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Trade secrets: A recipe for success?

Coke is known for its secret formula, just as KFC is known for its 11 herbs and spices and McDonalds for its "secret sauce." NBC's Carl Quintanilla reports on why trade secrets are such a cornerstone of corporate America.

As secrets go, it could have been the "real thing."

Classified documents. A sample of a never-before-seen Coke product. Secrets allegedly stolen by a Coke secretary and two others, and as sensitive, police say, as government data.

"This information, by definition in the statute, is worth a great deal of money," says U.S. Attorney David Nahmias.

Just how much money is hard to say.

The Coca-Cola company has more than 400 brands, and Coke's original recipe has been locked up in an Atlanta bank ever since a Georgia pharmacist invented the stuff in 1886.

Other companies guard their secrets, too.

KFC mixes its 11 herbs and spices at two locations.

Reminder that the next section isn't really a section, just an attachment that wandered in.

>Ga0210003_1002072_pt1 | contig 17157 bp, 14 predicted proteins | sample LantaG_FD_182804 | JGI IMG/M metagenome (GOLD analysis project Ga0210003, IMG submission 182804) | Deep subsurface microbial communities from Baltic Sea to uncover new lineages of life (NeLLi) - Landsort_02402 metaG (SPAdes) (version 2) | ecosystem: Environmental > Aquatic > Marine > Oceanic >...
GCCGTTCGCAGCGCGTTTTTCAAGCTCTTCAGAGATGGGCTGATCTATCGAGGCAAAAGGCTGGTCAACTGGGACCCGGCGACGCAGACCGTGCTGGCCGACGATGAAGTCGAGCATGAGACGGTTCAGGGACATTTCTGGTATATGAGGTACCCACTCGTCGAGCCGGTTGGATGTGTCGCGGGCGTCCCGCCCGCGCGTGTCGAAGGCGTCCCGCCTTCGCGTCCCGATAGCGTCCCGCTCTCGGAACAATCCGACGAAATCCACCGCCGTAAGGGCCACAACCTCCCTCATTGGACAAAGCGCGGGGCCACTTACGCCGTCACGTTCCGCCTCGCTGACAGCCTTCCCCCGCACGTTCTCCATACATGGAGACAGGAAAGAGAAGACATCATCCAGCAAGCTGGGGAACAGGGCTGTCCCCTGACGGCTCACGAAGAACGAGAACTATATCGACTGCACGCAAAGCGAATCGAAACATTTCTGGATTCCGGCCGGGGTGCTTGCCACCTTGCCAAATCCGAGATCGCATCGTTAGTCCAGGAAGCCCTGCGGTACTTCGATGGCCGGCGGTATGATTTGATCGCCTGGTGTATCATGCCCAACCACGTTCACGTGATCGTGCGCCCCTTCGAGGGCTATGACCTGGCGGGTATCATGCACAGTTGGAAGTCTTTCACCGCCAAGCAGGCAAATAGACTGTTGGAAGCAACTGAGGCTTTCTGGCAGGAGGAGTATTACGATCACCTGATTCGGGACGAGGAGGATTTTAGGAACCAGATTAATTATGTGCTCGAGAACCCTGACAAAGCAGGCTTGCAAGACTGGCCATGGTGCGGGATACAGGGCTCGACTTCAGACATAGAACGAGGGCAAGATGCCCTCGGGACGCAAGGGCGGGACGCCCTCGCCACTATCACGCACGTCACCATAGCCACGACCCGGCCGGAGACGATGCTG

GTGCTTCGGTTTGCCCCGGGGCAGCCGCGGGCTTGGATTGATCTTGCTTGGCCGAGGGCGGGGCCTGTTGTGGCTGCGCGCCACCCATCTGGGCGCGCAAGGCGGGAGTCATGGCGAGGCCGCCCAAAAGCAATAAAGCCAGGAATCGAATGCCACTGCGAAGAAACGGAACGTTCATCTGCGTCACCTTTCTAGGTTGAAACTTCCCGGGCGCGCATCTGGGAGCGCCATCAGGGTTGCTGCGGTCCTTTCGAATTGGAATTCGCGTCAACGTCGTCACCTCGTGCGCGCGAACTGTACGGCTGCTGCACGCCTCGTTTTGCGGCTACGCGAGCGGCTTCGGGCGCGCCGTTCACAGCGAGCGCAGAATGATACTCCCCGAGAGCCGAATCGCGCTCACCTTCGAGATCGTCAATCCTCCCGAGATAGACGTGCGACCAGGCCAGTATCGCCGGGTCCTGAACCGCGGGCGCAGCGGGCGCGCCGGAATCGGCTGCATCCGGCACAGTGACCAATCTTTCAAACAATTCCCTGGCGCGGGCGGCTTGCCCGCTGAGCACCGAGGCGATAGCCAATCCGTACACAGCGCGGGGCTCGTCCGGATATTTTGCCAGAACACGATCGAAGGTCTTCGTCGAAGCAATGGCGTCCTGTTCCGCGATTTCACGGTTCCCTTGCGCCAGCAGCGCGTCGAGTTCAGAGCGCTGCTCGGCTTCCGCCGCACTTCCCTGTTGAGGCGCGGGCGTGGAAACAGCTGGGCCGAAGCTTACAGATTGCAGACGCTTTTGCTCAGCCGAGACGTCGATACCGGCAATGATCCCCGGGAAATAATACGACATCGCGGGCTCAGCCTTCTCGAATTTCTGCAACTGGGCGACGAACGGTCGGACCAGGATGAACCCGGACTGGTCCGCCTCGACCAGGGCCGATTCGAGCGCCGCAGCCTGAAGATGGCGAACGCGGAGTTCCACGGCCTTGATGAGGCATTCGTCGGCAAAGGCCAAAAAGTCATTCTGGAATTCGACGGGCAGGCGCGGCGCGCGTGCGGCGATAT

Mrs. Fields says you can count the number of people who know her recipe on one hand.

But in the $100 billion beverage wars, where one ad can be a cultural touchstone, "secret recipes" may actually be more illusion than treasure.

"Anybody with a small amount of money and access to a high-tech chemistry lab could go in and do an analysis of Coke or Pepsi, break it down and replicate it," says John Sicher of Beverage Digest. "The real power of Coke is the trademark and the brand."

And there's no denying the power of that brand. For some of us, deciding whether to drink Coke or Pepsi is the easiest, and most passionate, decision of the day.

Warren Buffett is never without his can of Cherry Coke.

Tony Stewart may have won the Pepsi 400, but we know what he drinks.

In the end, experts say the Coke episode may help both companies, even as the alleged perpetrators miscalculated. It could be a "soda spy" case where the fizz went flat.